Because I like reading epitaphs because they say something about the person buried there, I wrote one for my son for his tombstone, and my daughter put one on her 6 year old daughter's tombstone beside my son, and I wrote one for my own tombstone that my ex bought for me last summer - without the death date, thankfully, and I'll be beside my son and granddaughter some day in the far off future, I hope.

Shari Randall said...

Taphophile? I guess I qualify. Walking in cemeteries is so peaceful, plus it's truly one of the best ways to learn the history of a place. I especially love Mt. Auburn in Boston and Elm Grove in Mystic, CT.

Tina said...

That's two votes for Mt. Auburn -- definitely going to have to check that out.

I have always loved the peaceful environment of cemeteries and reading the names and epitaphs. You meet very few people with names like Godbold anymore. And even though Bonaventure is my Savannah fave, I also enjoy Colonial (which is right in the heart of Downtown Savannah) and Laurel Grove, where Juliette Gordon Low, the founder of the Girl Scouts, is buried (which I know from my days as a professional Girl Scout).

Margaret Turkevich said...

Spring Grove Cemetery is an arboretum and national historic landmark. I have varieties of bushes bred there.

My favorite cemetery is Lafayette, on Washington Street near St. Charles in New Orleans. The above-ground tombs are decorated with all manor of Mardi Gras beads and trinkets, including decorated high heeled shoes from the Krewe of Muses.

Tina said...

We went to Lafayette when we were in New Orleans too. I love any culture that embraces funerary rites and practices as much as NOLA does.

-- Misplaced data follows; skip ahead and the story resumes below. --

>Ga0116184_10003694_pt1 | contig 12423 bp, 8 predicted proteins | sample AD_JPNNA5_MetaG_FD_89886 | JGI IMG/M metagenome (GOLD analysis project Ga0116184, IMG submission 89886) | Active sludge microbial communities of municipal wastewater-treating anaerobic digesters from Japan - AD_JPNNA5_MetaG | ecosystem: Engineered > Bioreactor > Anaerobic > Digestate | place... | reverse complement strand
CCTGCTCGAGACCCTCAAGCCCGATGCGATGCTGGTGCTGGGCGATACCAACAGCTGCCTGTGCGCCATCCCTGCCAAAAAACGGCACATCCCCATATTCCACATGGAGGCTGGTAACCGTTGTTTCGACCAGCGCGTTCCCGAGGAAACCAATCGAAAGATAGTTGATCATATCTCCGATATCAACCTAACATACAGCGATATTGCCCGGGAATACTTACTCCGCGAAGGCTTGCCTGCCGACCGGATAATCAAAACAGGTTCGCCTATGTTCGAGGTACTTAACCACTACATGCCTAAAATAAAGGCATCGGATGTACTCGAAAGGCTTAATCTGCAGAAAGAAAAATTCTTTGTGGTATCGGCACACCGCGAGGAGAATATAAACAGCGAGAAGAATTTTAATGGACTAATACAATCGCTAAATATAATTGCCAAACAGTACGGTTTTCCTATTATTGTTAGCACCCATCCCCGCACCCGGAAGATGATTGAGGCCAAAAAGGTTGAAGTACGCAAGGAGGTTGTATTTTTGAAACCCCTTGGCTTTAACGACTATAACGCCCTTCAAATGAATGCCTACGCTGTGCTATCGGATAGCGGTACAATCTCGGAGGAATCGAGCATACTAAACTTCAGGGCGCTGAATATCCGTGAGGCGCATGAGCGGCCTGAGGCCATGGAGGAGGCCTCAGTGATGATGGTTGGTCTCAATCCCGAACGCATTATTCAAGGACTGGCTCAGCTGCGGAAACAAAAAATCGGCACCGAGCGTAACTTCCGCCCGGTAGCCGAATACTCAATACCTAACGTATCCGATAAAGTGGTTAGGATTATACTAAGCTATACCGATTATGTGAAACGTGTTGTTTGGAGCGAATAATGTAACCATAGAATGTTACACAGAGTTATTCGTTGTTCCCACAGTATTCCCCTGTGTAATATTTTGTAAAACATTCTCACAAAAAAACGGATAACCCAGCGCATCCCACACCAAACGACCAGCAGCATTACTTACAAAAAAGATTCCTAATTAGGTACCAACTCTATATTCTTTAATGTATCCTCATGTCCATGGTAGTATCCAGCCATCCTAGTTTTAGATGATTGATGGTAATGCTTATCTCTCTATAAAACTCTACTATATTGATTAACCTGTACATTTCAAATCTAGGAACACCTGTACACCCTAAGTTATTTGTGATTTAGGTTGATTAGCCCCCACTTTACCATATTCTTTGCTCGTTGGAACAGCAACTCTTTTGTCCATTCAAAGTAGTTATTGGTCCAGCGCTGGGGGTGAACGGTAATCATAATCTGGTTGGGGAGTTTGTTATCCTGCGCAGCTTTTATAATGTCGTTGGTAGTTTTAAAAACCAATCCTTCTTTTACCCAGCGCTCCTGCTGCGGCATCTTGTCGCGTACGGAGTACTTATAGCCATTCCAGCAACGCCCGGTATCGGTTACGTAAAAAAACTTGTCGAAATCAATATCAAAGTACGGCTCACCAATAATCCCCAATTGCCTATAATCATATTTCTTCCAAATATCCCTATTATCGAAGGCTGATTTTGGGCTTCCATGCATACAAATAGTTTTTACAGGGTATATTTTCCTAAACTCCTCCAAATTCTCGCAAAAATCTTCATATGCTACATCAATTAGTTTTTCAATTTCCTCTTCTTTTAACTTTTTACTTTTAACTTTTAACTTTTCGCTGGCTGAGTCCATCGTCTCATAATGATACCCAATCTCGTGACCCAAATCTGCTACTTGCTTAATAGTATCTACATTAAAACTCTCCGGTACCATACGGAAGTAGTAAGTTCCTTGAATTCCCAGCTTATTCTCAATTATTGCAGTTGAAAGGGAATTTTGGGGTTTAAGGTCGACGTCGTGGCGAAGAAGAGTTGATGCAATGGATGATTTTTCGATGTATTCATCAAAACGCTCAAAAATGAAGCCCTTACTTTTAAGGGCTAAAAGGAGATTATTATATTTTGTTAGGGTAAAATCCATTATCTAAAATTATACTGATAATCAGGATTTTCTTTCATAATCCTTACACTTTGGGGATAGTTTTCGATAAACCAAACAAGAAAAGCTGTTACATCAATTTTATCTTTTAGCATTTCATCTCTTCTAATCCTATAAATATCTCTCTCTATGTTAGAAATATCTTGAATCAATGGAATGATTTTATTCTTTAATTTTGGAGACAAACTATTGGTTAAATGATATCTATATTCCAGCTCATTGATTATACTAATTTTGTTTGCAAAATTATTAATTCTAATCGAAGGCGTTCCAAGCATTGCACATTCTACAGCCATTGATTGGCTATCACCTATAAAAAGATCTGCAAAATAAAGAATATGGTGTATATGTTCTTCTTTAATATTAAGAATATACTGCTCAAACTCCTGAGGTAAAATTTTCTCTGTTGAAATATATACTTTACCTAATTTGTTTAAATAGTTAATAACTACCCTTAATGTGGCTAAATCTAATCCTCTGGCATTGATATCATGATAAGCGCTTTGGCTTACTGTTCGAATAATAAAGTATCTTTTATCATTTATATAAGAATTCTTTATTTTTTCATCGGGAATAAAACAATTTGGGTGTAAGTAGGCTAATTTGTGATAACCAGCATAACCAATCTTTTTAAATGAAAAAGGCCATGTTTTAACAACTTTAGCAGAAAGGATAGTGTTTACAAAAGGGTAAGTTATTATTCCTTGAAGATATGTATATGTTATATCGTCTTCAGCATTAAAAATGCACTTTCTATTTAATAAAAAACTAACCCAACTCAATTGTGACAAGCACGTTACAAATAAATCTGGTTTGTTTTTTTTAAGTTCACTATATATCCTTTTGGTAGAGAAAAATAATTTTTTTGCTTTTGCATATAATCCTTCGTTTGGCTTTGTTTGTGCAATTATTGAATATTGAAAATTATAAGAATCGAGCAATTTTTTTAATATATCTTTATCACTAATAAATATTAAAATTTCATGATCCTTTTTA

Grace Topping said...

I spent a good portion of my life near cemeteries. Growing up I lived one block from two very large cemeteries. When I was in the Navy and living at Fort Myer, I lived in a barracks right next to Arlington National Cemetery and I could actually see the headstones from my window. My friends and I would spend evenings walking through the cemetery and discovering the graves of famous people (Audie Murphy, etc.). But one of my favorite burial places, in a church, not a cemetery, is the crypt of St. Paul's Cathedral in London. It is like a who's-who of famous people. It gives me shivers reading the names of people who made history (Lord Nelson, etc.). I guess I'm a taphophile.

Tina said...

We toured there when we visited London -- like you, I got shivers. No place had ever felt so old to me except places in nature. As a friend of mine from Denmark reminds me, he eats from dishes that are older than the USA.

Paula Gail Benson said...

Bonaventure is a wonderful cemetery to visit, particularly if you've read Midnight in the Garden of Good and Evil. Another cemetery that I felt was worth the special journey to see was Riverside in Asheville, NC, where O. Henry as well as Thomas Wolfe and his family are buried. Thanks for this message and congratulations to you and Jim on the anthology!

Tina said...

Thank you, Paula! And I'll be sure to add Riverside onto my list.

KM Rockwood said...

I've always liked cemeteries--their beauty and peace, their sense that we and the troubles that seem so important to us are merely minor step in the progression of the circle of life. Puts things into perspective.

Karla Brandenburg said...

Absolutely a taphophile! I found my love of cemeteries accidentally. I did a cemetery walk, intending to borrow names from gravestones for characters, and was so caught up in the symbolism and the beauty of the park that I immediately imagine a character who was more at home in the cemetery than anywhere else. I love the peace and there are so many beautiful monuments marking the landscape.

Tina said...

I learned the word from you, Karla! PS: I really enjoyed the first in the Epitaph series and I look forward to the second!

And you are right, KM -- graveyards are full of both stories and perspective.